The California mom at the center of the Time magazine cover controversy knew there would be backlash, but she posed for photographs while nursing her 3-year-old son anyway.
"Out of all families, I really feel like somebody has … to start the dialogue and I feel like our family is confident enough to be the ones to do it," Jamie Lynne Grumet, 26, told "Nightline" correspondent Juju Chang.
If Grumet was looking to start a dialogue, she succeeded. The image of the thin, blonde Grumet and her son, who stood on a chair to reach her left breast, went viral and attracted both admiration and derision, with critics questioning whether Time's photo was overly sexualized and, more broadly, whether Grumet and moms like her were harming their children through what's known as extended breast-feeding – nursing a child after he or she is 1 year old.
Whether there are, indeed, consequences to extended breast-feeding seems to be anyone's guess.
"We don't have the long-term data," women's health expert Dr. Jennifer Ashton told "Good Morning America." "We have to follow [Grumet's son] and lots of them until they're 40 and find out: Did they win a Nobel prize, are they a serial killer or are they normal? But I think it's important to always remember that most moms, they're not trying to hurt their kids, they're trying to do what's best for their children. I don't think this is like putting a cigarette in your child's hands."
ABC News' chief health and medical editor, Dr. Richard Besser, said it used to be typical in hunter-gatherer societies for children as old as 5 or 6 to be breast-fed.
Today, he added, "When I see a child who is doing extended breast-feeding, I really look hard at how they are developing. … If a child is making friends, is developing, is interacting normally, is learning to eat other foods in a normal way and is still occasionally nursing, that's not a big deal."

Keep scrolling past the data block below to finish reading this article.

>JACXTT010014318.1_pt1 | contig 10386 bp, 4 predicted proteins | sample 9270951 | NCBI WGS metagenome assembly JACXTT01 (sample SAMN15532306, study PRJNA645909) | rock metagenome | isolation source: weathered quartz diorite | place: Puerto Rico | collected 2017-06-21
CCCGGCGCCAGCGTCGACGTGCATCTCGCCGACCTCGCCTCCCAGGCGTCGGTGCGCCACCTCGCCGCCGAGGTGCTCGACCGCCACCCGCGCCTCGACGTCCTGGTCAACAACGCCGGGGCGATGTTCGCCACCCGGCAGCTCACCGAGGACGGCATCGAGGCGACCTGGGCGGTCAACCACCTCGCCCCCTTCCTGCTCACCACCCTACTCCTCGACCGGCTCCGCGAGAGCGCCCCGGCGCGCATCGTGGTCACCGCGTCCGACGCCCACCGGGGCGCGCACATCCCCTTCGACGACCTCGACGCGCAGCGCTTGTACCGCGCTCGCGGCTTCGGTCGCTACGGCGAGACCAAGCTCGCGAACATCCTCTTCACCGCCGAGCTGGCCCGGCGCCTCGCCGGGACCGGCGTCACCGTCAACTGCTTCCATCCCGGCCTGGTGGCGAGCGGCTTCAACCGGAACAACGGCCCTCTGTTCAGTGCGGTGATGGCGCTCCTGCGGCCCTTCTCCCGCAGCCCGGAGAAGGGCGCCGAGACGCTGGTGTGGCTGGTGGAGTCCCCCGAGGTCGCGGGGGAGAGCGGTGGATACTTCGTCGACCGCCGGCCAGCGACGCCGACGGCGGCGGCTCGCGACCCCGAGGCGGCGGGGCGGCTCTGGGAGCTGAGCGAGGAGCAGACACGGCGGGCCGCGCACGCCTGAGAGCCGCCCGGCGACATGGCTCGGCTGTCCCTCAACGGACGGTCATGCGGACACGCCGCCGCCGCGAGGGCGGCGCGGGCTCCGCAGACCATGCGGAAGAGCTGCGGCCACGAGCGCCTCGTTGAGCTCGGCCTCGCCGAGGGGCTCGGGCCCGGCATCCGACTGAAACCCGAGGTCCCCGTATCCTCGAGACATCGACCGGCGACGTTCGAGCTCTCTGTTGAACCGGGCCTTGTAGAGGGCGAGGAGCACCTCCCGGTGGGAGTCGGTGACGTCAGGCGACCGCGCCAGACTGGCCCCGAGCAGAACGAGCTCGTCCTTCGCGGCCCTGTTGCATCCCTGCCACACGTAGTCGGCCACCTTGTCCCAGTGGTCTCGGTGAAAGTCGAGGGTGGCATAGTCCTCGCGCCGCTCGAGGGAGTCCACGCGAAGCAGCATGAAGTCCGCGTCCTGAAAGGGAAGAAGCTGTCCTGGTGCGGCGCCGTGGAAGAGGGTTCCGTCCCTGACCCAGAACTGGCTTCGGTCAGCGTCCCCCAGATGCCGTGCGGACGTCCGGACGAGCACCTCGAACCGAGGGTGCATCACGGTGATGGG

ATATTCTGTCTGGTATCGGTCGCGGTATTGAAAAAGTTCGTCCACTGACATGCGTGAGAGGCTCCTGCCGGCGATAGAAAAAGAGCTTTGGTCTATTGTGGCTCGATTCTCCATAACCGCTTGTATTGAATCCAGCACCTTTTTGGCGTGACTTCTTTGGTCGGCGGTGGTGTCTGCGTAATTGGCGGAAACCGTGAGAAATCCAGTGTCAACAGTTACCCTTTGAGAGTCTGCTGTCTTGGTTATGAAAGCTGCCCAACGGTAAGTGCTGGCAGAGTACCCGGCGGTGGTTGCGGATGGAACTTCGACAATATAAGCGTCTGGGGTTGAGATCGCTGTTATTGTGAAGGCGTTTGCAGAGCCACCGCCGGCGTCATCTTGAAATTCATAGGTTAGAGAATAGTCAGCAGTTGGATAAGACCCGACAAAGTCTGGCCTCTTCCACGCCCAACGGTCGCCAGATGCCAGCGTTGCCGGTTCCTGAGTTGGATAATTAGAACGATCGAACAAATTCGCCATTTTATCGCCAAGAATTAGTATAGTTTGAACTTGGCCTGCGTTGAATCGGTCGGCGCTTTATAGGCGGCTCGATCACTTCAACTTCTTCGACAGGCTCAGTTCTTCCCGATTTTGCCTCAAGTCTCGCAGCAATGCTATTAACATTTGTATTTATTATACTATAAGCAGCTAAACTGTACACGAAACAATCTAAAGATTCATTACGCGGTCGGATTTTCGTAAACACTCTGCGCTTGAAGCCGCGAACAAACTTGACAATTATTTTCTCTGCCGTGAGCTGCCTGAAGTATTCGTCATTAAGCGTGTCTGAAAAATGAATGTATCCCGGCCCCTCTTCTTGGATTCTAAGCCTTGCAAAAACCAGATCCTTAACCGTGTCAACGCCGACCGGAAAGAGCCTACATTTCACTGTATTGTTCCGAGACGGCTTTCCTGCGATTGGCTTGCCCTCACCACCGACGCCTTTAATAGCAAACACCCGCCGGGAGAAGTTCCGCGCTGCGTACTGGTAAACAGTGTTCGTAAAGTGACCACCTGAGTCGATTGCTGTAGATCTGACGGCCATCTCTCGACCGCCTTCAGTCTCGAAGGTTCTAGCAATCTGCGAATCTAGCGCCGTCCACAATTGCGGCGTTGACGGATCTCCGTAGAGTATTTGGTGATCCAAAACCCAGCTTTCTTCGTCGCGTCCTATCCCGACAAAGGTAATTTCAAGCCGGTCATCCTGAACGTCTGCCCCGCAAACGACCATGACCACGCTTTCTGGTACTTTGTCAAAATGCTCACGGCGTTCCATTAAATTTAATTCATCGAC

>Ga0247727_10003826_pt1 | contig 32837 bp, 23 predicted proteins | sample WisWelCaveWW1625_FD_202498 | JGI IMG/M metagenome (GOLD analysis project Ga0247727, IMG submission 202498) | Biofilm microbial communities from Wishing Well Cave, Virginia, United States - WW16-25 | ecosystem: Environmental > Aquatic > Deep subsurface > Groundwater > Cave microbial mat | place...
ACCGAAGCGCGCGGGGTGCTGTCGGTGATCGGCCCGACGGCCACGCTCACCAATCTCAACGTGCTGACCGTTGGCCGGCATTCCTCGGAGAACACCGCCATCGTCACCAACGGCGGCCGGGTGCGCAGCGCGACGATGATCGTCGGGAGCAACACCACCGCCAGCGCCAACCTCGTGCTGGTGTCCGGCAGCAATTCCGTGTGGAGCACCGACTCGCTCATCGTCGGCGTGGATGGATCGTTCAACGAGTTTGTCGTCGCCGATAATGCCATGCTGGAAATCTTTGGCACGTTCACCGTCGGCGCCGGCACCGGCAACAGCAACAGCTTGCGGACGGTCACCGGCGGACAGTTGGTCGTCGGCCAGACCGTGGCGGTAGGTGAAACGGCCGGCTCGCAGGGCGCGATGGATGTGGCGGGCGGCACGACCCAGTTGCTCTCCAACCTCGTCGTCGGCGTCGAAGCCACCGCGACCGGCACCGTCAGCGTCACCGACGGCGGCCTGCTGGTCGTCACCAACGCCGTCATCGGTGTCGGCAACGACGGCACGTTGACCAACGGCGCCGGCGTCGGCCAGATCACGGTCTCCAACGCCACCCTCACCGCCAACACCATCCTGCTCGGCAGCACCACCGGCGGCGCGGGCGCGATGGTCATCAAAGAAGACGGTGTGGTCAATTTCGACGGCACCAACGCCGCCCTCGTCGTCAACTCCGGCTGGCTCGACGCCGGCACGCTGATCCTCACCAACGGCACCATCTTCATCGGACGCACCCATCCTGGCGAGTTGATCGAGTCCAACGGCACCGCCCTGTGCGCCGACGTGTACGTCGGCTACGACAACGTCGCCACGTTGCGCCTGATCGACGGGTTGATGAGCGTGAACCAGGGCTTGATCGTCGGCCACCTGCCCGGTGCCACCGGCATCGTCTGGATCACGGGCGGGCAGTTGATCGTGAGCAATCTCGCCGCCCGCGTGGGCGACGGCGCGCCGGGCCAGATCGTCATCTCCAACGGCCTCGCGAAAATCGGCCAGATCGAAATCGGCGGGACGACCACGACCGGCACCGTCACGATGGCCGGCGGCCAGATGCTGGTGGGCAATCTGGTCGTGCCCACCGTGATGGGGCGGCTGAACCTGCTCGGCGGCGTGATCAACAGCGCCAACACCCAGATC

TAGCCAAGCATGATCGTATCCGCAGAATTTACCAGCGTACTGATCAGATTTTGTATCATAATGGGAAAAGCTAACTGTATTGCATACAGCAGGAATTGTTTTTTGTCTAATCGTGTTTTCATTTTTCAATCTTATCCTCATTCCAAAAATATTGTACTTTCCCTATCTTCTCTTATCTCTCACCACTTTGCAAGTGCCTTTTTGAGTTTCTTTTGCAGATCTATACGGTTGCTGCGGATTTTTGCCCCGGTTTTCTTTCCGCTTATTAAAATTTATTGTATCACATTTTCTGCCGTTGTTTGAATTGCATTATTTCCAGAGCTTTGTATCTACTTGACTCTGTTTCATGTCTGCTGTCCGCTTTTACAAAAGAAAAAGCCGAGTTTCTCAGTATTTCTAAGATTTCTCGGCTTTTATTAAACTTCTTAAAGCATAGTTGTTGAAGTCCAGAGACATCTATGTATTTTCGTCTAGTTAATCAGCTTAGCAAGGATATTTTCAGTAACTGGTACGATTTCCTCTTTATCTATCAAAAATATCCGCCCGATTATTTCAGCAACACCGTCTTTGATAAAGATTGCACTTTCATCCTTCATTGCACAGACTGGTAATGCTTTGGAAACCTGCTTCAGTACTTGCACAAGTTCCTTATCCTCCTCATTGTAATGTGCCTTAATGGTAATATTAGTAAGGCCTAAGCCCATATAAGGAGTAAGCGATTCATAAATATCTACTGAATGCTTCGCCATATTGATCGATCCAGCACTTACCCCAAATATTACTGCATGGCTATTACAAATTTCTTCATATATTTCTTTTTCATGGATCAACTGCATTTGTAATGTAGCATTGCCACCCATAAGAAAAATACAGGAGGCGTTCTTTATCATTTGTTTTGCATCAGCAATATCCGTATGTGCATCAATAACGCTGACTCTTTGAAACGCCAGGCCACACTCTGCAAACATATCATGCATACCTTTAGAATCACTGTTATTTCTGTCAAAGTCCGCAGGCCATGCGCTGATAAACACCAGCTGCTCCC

But Besser said he has seen cases where breast-feeding by older children indicated a problem.
"It's been a big clue into a dysfunctional family relationship," he said. "It's not always the case, but you want to look and see what's going on in that family."
Grumet, herself, was breast-fed until she was 6 years old and acknowledged, "I was on the older age of that spectrum of what's considered normal human weaning," but added, "My mom let me do what was right for me."
Grumet believes she's doing what' s right for her children – she also occasionally breast feeds her adopted 5-year-old son, she told Time – despite the heavy criticism she's weathered. Some have accused her of molestation.
"I think it's a lot of ignorance and so it's really hard to get mad at that," she said. "It's almost an ethnocentric, western perspective on how we see breast in our culture, and it's definitely not a global view. … It's really, really hard for people to understand that breasts are mammary glands and this is what they were designed for, and there's nothing [any more] sexual than any other part of the body."
She is a proponent of attachment parenting – the parenting philosophy explored by Time in its cover story – the tenets of which include extended breastfeeding, baby "wearing" through slings and co-sleeping. Grumet also home-schools her children.
"I want my children to have what my parents gave me and that's kind of a global perspective; be able to travel with them, show them other cultures, and so they understand why we did this … [to] really to teach them to stick up for what's right even if it's hard."
Grumet said one thing she doesn't want to do is pit mothers against one other over the practice of attachment parenting. A number of critics, including mom bloggers, have argued that Time's cover – with the headline "Are You Mom Enough?" – unnecessarily fanned the flames of the proverbial mommy wars. (See more at our sister site, Babble.)
"If it's not working for you, then don't feel guilty," she said. "You just do what's right for your family, and your child is not going to suffer if the family is happy."
ABC News' Katie Kindelan contributed to this report.